Seeking Alpha
, YCharts (574 clicks)
Long/short equity, dividend investing, value, deep value
Profile| Send Message|
( followers)  

Summary

  • Stocks are looking pricier.
  • It’s worth asking very broadly: what’s still cheap?
  • Using the YCharts Stock Screener, we found a list of sub-15 forward P/E ratio stocks that includes a fair number of financial stocks, energy stocks, tech stocks and healthcare stocks.

By Jeff Bailey

As we reported in our Mid-Year Report Part One, halfway through 2014, stocks are looking pricier. As investors who choose individual stocks mull the taking of profits, eating of losses and some judicious rebalancing, it’s worth asking very broadly: what’s still cheap?

^SPX Chart

^SPX data by YCharts

Rather than search for super-low-priced shares at this point, we’re looking at the S&P 500 components and using the YCharts Stock Screener to sort out companies trading at a forward P/E ratio of below 15. That gives us a pretty big list, ordered by market cap here and also featuring dividend yield and payout ratio. There are 125 stocks in all.

And it turns out, with YCharts’ focus on value investing, we’ve written about a fair number of these stocks during the last six months. YCharts articles drill down into the world of value investing, delving into dividend growth and the attractiveness of companies with wide competitive moats. Our articles aren’t aimed at short-term plays, but rather seek to unearth information that can help you form long-term conclusions. So, a little recap here is hopefully of use.

The sub-15 forward P/E ratio stocks, as of today, include a fair number of financial stocks, energy stocks, tech stocks and healthcare stocks.

One of those, Express Scripts (NASDAQ:ESRX), which my colleague Carla Fried weighs in on today, is a quality stock trading cheaply. And YCharts has been highlighting many of these cheaper stocks in recent months. Screening for value and income in recent months, it has been impossible not to focus on Chevron (NYSE:CVX), the global energy concern that has made huge capital expenditures in recent years to power future growth.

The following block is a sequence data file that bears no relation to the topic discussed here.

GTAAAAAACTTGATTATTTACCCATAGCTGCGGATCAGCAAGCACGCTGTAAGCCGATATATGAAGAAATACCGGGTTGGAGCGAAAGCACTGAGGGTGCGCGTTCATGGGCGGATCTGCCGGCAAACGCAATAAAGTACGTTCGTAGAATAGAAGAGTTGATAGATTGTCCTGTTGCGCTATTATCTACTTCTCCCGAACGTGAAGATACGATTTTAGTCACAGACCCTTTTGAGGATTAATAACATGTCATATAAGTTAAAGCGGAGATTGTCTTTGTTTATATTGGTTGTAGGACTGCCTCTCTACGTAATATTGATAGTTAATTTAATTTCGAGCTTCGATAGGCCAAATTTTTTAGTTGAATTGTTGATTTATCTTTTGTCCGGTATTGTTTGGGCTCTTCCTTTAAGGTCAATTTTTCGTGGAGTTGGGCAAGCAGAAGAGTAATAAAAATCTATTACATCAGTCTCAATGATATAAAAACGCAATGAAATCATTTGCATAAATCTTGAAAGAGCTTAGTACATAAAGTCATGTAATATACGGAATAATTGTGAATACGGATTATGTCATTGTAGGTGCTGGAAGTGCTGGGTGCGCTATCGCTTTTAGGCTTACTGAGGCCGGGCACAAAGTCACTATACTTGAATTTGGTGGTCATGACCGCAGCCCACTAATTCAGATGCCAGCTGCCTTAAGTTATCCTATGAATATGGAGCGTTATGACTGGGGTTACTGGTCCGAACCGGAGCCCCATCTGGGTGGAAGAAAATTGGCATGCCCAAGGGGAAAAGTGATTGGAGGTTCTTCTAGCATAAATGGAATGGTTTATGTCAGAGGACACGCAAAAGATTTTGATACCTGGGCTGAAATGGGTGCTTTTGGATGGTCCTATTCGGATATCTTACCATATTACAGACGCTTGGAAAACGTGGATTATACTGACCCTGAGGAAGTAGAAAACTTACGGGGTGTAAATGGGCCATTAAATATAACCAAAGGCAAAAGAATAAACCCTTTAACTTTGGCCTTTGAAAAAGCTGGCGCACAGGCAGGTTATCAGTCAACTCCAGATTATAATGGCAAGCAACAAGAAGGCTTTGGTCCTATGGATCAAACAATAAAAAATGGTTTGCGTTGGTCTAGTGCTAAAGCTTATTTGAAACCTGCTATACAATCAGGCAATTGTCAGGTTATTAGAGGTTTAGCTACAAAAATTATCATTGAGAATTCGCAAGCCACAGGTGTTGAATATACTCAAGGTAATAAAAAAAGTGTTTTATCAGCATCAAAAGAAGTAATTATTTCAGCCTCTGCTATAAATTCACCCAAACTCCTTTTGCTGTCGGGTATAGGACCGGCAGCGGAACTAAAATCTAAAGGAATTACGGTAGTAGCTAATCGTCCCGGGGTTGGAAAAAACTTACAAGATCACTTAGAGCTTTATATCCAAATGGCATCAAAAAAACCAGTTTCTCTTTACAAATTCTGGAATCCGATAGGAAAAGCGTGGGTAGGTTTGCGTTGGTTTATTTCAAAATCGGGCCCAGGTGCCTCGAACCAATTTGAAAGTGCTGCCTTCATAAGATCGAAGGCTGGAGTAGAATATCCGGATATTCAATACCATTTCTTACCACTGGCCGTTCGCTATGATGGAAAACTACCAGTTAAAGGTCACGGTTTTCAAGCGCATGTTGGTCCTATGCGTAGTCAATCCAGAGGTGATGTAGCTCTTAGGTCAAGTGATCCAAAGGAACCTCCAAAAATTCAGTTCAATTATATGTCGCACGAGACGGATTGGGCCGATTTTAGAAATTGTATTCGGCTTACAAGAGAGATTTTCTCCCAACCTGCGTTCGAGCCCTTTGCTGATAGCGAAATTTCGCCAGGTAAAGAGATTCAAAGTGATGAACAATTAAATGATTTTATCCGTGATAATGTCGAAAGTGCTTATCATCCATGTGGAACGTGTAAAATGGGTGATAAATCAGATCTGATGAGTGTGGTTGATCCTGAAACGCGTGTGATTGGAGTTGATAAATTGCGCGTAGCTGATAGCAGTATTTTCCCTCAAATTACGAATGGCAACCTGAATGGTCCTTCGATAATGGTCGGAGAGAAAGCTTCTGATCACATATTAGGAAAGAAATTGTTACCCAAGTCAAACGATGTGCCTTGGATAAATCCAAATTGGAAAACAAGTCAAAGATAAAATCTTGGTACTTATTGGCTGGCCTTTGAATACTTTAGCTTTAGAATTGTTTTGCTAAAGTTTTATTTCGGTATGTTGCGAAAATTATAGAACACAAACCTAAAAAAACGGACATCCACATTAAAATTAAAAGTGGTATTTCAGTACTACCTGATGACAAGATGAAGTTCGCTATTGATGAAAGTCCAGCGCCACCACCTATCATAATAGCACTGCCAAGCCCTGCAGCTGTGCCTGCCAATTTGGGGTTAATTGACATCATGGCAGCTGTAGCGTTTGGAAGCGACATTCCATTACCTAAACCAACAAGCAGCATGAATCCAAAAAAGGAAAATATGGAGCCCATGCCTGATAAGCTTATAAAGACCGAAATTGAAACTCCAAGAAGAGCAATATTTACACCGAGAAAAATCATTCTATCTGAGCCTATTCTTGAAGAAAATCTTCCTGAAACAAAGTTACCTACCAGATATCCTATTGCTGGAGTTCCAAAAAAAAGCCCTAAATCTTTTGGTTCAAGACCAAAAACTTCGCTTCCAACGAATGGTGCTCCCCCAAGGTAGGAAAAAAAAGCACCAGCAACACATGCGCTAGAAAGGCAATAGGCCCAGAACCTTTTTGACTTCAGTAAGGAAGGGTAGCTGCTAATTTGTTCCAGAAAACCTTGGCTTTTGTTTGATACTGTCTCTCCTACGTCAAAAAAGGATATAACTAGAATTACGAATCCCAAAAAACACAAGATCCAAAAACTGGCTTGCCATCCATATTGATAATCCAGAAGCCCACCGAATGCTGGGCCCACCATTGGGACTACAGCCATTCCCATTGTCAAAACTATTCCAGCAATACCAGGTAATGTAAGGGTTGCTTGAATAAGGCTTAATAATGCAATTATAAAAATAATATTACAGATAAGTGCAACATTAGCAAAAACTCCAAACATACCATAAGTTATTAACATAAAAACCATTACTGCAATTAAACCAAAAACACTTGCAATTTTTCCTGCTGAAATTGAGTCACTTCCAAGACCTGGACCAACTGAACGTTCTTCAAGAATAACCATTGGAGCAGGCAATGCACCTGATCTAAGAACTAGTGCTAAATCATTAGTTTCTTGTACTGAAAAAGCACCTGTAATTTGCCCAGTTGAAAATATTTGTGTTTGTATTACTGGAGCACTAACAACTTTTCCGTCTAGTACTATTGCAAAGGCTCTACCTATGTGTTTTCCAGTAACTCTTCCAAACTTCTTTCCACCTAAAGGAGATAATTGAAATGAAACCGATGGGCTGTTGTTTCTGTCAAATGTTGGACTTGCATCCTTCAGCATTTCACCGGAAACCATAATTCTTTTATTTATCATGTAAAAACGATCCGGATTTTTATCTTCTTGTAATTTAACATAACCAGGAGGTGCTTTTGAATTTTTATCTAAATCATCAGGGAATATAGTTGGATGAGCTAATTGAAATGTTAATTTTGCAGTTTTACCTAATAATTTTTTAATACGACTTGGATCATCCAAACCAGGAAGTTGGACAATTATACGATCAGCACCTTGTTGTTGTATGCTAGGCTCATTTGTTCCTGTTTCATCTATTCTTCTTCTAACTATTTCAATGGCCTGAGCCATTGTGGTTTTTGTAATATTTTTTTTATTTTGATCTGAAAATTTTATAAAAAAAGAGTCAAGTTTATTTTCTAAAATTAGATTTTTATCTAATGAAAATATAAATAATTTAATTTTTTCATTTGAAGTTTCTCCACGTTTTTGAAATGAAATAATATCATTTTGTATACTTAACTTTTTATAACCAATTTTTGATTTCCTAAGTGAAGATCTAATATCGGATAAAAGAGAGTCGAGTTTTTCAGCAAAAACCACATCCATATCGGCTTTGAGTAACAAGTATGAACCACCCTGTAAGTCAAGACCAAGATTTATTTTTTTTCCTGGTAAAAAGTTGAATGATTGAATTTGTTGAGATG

In finance, during the entire history of YCharts' market coverage, we’ve written admiringly about Wells Fargo (NYSE:WFC), a giant bank that eschews risky trading businesses and instead focuses on being the most efficient plain vanilla financial institution. That’s why Warren Buffett’s Berkshire Hathaway (NYSE:BRK.B) counts Wells Fargo as its largest stock holding.

WFC Return on Assets (NYSE:<a href='http://seekingalpha.com/symbol/ttm' title='Tata Motors Limited'>TTM</a>) Chart

WFC Return on Assets (TTM) data by YCharts

We’ve also highlighted the appeal of two major credit card companies. MasterCard (NYSE:MA) stacks up nicely for its growth and return on equity. And we wrote about a market-beating fund manager who’d made Capital One (NYSE:COF) his top holding.

MA Chart

MA data by YCharts

Western Union (NYSE:WU) is a wide moat stock that gets no respect from a market besotted by supposedly disruptive stocks like Xoom (NASDAQ:XOOM), a tiny online payments competitor. As we explained, Western Union’s online business is accelerating while Xoom’s decelerating. Go figure. And Western Union is very cheap.

When YCharts dissected the Piotroski F-Score, a composite that measures nine different quality metrics, and then screened for value, we ran into railroad stock Union Pacific (NYSE:UNP). Again. As we’d earlier noted, Union Pacific has been out-performing Warren Buffett’s railroad, BNSF.

The market is pricey. And even cheaper stocks wouldn’t be spared in a big sell-off. But solid earnings and low valuation are keys to long-term value investing.

Disclosure: None

Source: Mid-Year Report Part 2: Not All Stocks Overpriced